Published on:

Conviction for defrauding the IRS using the identifications of Florida inmates upheld

Appellants in the Pierre opinion appealed their federal criminal convictions and sentences for conspiracy to defraud the Internal Revenue Service, conspiracy to traffic in unauthorized access devises, aggravated identity theft and other substantive counts of identity theft following a jury trial.   The scheme in this case involved filing fraudulent income tax returns. The Defendants filed tax returns in the names of Florida prison inmates. The tax refunds were paid to the TaxProfessors’ debit cards that were used at automatic teller machines to obtain cash.

The scheme unraveled after an officer spotted a Cadillac with dark tinted windows and could not see inside the vehicle. He also noticed a temporary tag on the vehicle that was registered to the Defendant whose family owned a body shop that authorities suspected fraudulently issued temporary vehicle tags. The officer made a traffic stop because the he believed the tinting on the windows was below the standards permitted by Florida law.   After receiving consent to search the inside of the car the officer found prepaid debit cards issued by a business that was called TaxProfessor. The investigation into the debit cards led to a search warrant for the home of a defendant who was connected to TaxProfessor.   The Defendants also approached an employee of the Florida Department of Children and Family Services as a child protective investigator who had access to personal identifying information through a state database. The Defendant paid the DCF employee for a printout from the website which contained a list of inmates and SSN’s for 25 names on the list. Tax returns were filed using the inmates’ information and the tax refunds were loaded onto these debit cards for TaxProfessors accounts.

In this appeal the defendants challenged the seizure of the TaxProffessors debit cards as a violation of the Fourth Amendment, arguing that the stop was illegal because the proffered reason for the stop, the tinted windows, was a mere pretext to the stop rendering the ensuing search illegal. The Defendants also argued the search of the car exceeded the scope of their consent. Because the district court credited the testimony the officer who said he believed the window tinting was illegal, the court denied the challenge.   The defendants also challenged the search of the home on the basis of materially false information concerning the IP address from which the returns were filed. The appeals court found the information in the warrant affidavit was not false.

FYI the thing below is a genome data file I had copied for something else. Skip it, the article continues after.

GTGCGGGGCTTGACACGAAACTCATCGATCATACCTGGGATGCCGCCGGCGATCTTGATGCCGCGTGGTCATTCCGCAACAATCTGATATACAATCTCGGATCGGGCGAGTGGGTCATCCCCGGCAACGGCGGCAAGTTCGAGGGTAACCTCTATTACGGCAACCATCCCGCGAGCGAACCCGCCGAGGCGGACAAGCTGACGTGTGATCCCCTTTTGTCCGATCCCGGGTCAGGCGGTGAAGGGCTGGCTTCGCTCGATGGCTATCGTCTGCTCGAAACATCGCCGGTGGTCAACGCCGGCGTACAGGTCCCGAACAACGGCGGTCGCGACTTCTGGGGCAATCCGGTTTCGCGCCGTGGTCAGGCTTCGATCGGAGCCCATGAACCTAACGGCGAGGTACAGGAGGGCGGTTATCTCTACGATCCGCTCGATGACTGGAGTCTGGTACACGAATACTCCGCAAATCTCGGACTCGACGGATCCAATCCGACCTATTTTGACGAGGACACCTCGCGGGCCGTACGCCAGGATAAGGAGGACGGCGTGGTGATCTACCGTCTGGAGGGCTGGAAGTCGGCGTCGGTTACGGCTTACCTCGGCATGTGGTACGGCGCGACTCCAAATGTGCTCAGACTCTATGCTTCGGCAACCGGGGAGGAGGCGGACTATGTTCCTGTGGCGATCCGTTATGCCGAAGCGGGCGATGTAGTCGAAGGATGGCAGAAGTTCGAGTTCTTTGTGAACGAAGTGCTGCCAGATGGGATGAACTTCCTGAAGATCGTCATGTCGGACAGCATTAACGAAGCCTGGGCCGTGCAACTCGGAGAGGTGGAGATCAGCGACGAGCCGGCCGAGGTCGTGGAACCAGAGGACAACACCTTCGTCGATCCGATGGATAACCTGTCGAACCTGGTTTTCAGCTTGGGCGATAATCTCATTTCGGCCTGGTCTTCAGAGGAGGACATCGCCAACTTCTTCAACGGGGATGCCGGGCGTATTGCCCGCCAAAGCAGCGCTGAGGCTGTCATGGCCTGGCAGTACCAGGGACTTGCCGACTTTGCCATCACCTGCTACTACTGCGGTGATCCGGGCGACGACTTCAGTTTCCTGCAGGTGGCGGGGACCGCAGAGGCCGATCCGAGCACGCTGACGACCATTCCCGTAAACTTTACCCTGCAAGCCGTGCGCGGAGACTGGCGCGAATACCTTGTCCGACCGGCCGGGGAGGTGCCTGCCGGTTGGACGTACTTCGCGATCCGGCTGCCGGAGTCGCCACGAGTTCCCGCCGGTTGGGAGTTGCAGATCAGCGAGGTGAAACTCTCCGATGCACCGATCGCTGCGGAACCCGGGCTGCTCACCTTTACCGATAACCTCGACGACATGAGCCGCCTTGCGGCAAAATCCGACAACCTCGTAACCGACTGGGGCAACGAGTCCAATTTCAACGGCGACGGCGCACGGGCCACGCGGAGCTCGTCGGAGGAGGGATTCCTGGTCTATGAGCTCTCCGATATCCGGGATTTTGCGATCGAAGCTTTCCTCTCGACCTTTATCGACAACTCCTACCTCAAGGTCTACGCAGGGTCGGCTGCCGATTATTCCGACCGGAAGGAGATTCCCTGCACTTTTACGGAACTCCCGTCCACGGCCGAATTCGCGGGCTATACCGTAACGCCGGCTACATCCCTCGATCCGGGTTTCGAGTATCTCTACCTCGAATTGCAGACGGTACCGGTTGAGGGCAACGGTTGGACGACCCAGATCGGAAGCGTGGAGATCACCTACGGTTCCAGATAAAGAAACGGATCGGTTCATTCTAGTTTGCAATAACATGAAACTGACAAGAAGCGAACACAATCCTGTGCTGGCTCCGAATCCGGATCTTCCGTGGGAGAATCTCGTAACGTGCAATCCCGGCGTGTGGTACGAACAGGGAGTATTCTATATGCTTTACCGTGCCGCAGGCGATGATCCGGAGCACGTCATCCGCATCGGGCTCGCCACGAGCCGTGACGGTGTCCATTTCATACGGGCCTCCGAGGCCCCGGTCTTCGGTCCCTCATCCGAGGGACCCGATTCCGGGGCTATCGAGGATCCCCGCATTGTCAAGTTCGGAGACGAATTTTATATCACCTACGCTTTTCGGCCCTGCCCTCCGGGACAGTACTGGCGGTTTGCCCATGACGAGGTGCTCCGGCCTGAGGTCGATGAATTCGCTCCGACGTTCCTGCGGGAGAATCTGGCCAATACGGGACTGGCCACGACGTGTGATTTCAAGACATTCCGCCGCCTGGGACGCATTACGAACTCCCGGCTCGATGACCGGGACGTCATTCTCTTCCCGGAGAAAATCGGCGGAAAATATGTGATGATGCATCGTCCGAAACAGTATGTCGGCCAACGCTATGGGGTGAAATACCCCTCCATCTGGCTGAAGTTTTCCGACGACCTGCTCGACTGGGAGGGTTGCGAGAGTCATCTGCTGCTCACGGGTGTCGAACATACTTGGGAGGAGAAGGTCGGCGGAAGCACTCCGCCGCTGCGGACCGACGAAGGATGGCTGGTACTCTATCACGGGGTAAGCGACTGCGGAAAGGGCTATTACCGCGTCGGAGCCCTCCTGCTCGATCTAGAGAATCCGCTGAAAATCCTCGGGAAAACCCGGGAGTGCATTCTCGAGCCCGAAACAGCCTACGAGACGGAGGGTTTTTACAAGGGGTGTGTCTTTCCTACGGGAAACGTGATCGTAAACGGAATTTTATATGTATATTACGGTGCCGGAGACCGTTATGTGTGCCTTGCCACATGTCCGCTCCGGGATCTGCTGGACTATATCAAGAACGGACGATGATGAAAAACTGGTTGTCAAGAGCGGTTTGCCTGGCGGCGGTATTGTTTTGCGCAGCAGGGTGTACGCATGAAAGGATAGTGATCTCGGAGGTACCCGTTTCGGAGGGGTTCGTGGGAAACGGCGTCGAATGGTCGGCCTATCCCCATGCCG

The Defendant also claimed the evidence was not sufficient to support convictions for conspiracy to defraud. The appellate court found the government presented ample evidence the defendants paid to obtain SSN’s for Florida inmates and that the numbers were necessary for filing tax returns. Evidence also connected the defendants to office space for a sham business. Evidence for another defendant consisted of videos showing the defendant using the debit cards to withdraw money. Evidence was also sufficient to support convictions for conspiracy to use unauthorized access devices to defraud and aggravated identity theft.

Finally the court upheld a vulnerable victim sentencing guideline enhancement. The court found the defendants specifically targeted inmates based on their perceived vulnerability to the federal criminal tax fraud offense. It concluded that inmates are more vulnerable to this type of activity because they usually do not file income tax returns during periods of incarceration and they are less likely to discover that their identities have been stolen.